Regarding Christmas the group decried capitalism, saying, “Capitalism doesn’t love Black people.’ In fact, white-supremacist-capitalism invented policing, initially as chattel-slavery-era ‘paddy rollers,’ in order to protect its interests and put targets on the backs of Black people.”
They continued: “#BlackXmas challenges us to shake off the chains of consumerism and step fully into our own collective power, to build new traditions, and run an offense as well as a defense. Let’s harness our economic power to disrupt white-supremacist-capitalism and build Black community.#BlackXmas is about being self-determined and dismantling existing structures by building new, and more viable, beneficial ones…in the names of our mightiest and most righteous warrior Ancestors, in the names of all those stolen by police violence, in honor of our community, and as a commitment to the generations to come.”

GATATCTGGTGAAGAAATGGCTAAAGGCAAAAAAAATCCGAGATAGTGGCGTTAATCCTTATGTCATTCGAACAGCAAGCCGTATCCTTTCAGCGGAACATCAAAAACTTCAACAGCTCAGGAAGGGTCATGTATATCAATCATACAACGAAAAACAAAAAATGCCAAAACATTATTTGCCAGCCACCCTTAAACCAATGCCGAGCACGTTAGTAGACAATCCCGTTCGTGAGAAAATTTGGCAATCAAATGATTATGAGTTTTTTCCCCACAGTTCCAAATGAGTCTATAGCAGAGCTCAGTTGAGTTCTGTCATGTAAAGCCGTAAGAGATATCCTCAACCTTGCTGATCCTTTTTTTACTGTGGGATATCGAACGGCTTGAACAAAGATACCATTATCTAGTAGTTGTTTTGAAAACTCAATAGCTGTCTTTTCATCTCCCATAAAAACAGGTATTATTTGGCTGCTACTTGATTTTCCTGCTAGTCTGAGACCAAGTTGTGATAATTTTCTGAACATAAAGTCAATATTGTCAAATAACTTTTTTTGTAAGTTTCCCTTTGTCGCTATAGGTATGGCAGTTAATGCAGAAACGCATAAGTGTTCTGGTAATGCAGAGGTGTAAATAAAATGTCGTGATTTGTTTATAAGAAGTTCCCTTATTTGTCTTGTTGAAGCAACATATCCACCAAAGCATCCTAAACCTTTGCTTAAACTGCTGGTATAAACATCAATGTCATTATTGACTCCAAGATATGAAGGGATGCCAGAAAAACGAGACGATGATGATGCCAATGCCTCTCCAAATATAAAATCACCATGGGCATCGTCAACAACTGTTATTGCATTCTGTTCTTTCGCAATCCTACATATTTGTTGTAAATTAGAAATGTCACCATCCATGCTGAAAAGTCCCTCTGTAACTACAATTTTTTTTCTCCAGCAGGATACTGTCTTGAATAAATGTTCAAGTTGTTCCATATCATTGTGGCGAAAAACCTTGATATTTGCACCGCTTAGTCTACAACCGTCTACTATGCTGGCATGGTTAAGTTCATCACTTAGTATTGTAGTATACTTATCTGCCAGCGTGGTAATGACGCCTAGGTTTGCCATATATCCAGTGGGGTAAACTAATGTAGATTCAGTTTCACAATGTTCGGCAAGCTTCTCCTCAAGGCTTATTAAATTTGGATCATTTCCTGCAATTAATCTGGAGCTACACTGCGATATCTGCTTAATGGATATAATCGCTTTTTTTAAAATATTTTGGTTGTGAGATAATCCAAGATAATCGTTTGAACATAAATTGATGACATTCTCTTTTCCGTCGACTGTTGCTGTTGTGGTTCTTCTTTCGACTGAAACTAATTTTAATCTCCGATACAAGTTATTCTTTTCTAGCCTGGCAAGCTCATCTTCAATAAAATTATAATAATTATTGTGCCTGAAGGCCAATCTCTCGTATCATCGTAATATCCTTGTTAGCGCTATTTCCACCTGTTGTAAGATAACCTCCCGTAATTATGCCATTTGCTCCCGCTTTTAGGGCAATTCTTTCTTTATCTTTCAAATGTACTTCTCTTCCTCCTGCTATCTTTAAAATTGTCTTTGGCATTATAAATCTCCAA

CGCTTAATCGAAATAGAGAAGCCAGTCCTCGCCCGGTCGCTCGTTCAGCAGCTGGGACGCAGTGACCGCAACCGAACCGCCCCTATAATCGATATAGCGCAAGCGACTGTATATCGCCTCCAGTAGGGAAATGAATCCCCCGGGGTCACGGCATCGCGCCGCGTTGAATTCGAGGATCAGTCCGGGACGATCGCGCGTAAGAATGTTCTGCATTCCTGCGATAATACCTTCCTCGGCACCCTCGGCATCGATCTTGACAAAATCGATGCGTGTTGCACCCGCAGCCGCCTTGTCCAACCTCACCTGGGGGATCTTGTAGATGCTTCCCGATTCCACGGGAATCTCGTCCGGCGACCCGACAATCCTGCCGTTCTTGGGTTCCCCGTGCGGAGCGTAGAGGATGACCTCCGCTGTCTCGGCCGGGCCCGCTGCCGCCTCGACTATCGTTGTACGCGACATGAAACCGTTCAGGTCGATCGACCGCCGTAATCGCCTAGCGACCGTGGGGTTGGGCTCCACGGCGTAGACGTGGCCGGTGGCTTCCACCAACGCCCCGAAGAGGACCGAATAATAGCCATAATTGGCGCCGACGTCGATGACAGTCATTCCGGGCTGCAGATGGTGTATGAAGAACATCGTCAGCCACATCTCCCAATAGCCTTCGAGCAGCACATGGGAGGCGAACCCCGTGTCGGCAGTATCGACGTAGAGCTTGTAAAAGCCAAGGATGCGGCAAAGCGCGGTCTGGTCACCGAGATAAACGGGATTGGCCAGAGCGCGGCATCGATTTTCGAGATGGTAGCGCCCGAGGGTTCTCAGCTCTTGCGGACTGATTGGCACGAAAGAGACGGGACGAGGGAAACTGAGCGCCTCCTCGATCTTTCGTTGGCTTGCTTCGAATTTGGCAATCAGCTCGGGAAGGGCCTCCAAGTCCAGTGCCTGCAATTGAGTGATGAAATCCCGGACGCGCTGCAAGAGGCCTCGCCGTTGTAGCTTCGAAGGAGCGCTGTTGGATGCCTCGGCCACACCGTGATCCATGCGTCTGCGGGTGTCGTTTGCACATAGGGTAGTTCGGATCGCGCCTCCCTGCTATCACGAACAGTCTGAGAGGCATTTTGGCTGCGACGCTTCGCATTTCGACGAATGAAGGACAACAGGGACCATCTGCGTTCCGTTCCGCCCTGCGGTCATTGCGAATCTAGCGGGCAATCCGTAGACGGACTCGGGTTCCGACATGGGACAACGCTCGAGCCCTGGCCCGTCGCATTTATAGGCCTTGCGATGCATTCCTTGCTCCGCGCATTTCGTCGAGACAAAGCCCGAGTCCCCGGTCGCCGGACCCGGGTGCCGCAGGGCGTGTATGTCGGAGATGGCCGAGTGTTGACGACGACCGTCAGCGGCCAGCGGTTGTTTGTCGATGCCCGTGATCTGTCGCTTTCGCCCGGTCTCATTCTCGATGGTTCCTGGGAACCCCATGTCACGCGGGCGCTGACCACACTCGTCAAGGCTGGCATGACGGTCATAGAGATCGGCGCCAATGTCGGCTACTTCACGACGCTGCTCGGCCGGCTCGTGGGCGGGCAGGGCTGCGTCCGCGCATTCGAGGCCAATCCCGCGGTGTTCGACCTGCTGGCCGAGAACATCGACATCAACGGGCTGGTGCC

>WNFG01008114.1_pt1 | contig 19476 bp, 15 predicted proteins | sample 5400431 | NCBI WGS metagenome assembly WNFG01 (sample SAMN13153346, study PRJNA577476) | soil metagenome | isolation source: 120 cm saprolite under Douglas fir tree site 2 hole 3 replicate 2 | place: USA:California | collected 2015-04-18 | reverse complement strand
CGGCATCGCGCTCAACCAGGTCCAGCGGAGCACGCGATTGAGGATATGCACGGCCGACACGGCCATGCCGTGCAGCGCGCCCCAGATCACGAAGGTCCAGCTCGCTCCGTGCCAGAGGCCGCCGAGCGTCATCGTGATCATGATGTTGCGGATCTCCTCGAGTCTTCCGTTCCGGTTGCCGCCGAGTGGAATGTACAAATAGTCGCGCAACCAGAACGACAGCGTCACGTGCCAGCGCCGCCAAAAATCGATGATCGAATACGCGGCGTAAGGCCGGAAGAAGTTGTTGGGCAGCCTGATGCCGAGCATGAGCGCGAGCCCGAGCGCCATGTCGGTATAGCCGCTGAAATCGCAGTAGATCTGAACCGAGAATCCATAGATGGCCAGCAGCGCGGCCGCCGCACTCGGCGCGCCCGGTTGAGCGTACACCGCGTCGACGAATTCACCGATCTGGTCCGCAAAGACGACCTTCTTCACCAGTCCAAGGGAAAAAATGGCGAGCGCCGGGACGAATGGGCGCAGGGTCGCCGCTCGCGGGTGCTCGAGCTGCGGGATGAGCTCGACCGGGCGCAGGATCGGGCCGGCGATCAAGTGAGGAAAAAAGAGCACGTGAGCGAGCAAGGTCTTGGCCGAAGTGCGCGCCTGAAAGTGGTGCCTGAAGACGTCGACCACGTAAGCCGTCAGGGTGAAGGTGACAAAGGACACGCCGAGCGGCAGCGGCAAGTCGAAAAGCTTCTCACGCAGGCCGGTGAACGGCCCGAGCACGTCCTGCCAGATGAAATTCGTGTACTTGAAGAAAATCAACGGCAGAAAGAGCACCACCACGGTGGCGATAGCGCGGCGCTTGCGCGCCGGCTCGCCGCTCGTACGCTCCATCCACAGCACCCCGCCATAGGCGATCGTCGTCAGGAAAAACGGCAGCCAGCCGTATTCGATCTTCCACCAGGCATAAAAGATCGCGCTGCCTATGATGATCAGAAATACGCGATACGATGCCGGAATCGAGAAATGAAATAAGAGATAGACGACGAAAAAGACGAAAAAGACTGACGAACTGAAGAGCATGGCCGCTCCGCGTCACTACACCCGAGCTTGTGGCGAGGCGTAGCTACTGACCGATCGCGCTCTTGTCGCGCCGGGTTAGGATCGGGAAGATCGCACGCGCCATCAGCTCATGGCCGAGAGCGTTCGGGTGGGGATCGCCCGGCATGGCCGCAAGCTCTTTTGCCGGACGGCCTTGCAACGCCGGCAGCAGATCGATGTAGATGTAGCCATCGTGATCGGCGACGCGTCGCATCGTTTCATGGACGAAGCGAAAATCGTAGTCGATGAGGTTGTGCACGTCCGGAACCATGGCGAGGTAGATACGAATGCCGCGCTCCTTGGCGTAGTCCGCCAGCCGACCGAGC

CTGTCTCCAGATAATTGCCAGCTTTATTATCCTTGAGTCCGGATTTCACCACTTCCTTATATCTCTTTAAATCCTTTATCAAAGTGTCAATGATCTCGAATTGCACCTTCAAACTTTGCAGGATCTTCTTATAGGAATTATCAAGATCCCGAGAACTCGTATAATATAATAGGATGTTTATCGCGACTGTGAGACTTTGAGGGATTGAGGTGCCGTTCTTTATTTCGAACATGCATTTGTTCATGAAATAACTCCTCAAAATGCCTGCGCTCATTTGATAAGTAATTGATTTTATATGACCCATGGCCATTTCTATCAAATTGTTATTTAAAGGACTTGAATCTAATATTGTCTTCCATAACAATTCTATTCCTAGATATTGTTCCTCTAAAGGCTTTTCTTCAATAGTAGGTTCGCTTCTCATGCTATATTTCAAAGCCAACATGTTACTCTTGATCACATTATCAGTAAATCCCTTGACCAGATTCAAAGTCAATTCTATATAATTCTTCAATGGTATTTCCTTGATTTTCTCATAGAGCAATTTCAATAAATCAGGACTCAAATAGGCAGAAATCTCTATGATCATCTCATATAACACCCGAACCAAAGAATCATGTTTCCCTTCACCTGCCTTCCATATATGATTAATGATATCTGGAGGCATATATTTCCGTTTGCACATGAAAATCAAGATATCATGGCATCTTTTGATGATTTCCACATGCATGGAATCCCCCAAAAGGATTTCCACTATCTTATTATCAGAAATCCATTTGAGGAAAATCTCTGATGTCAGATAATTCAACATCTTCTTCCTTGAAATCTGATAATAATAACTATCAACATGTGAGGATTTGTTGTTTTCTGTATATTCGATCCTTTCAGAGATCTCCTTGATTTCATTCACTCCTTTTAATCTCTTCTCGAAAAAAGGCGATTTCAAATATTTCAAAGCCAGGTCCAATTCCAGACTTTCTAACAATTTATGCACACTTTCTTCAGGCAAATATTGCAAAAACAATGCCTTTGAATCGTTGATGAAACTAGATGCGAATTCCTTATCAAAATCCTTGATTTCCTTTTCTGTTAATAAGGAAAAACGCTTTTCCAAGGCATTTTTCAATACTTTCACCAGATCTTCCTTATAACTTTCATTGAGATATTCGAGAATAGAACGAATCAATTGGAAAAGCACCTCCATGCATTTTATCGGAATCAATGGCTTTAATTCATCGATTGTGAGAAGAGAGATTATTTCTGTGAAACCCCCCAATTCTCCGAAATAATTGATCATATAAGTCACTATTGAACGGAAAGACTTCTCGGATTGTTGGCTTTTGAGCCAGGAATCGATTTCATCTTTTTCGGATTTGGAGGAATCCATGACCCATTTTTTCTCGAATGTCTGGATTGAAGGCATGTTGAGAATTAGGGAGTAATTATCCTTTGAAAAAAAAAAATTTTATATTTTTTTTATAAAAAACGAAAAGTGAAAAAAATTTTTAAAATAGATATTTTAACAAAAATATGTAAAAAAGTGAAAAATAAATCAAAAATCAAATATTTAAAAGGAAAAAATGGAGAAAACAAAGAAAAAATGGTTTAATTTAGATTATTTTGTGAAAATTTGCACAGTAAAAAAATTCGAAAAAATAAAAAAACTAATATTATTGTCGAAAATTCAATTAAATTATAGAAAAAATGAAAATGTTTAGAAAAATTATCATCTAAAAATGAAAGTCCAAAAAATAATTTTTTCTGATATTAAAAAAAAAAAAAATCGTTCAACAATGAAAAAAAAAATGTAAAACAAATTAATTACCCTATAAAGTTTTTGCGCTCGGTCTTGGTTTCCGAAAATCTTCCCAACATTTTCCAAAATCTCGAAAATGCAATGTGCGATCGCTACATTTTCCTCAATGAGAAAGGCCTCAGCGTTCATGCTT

Yes, this is the most well-known supposedly antiracist organization advocating that black people boycott every business owned by white people and overthrow capitalism and policing. How exactly is that anti-racism?
What’s important to realize is that Critical Race Theory shares the same ideology as BLM, which was admittedly founded by “trained Marxists,” not a hard fact to accept given their disdain for the bedrock institutions and values of a stable society.